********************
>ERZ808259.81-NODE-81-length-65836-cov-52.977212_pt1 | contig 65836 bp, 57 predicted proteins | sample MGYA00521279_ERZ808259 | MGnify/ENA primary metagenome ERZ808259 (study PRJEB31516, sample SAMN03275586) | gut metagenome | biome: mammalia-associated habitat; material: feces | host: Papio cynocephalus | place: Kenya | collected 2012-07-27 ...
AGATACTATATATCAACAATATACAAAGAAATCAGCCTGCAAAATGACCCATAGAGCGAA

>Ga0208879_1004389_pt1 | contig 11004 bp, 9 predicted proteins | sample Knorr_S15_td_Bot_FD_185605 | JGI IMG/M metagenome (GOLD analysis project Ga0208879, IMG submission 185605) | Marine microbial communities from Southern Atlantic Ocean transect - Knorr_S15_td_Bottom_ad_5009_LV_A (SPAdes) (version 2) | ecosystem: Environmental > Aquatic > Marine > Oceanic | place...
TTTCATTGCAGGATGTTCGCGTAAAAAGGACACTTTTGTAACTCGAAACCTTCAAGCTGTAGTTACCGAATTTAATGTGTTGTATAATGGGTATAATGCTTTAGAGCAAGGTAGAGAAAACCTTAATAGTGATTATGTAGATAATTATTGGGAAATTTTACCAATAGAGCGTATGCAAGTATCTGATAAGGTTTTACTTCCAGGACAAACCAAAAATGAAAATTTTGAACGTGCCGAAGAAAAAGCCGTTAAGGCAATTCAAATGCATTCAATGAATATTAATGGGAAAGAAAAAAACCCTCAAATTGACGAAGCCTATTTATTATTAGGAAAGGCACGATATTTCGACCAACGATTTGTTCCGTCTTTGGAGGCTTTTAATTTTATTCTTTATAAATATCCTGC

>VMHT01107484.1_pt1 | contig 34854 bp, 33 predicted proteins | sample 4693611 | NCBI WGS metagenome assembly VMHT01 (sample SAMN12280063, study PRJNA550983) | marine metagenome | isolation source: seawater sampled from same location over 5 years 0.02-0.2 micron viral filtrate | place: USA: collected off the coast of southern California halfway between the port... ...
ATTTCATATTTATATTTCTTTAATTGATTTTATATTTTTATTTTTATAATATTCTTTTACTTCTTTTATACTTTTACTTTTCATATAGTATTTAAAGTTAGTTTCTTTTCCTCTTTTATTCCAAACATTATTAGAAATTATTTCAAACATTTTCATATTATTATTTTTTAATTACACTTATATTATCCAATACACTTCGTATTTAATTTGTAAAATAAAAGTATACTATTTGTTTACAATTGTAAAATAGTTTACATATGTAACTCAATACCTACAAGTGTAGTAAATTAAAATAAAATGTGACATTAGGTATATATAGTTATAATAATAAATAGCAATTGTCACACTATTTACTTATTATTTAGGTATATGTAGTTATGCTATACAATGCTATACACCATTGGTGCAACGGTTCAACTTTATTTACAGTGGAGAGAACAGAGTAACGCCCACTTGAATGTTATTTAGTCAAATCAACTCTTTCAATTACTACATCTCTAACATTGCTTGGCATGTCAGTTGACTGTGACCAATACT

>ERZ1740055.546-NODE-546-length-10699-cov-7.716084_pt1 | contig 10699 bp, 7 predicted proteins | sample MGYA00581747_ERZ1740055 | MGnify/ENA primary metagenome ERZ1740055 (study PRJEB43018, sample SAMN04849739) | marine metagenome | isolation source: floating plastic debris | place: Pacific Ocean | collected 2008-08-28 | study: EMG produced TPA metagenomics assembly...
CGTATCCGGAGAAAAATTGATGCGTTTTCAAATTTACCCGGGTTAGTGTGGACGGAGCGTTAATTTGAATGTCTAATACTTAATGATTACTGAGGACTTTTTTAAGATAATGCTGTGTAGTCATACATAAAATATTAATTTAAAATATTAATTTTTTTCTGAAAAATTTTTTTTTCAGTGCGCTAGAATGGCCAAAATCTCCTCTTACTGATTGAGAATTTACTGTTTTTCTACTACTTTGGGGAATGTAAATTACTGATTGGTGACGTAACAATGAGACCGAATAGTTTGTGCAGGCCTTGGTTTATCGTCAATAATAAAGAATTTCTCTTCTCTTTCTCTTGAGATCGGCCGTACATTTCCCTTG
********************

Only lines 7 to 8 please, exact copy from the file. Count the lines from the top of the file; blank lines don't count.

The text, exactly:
>ERZ1740055.546-NODE-546-length-10699-cov-7.716084_pt1 | contig 10699 bp, 7 predicted proteins | sample MGYA00581747_ERZ1740055 | MGnify/ENA primary metagenome ERZ1740055 (study PRJEB43018, sample SAMN04849739) | marine metagenome | isolation source: floating plastic debris | place: Pacific Ocean | collected 2008-08-28 | study: EMG produced TPA metagenomics assembly...
CGTATCCGGAGAAAAATTGATGCGTTTTCAAATTTACCCGGGTTAGTGTGGACGGAGCGTTAATTTGAATGTCTAATACTTAATGATTACTGAGGACTTTTTTAAGATAATGCTGTGTAGTCATACATAAAATATTAATTTAAAATATTAATTTTTTTCTGAAAAATTTTTTTTTCAGTGCGCTAGAATGGCCAAAATCTCCTCTTACTGATTGAGAATTTACTGTTTTTCTACTACTTTGGGGAATGTAAATTACTGATTGGTGACGTAACAATGAGACCGAATAGTTTGTGCAGGCCTTGGTTTATCGTCAATAATAAAGAATTTCTCTTCTCTTTCTCTTGAGATCGGCCGTACATTTCCCTTG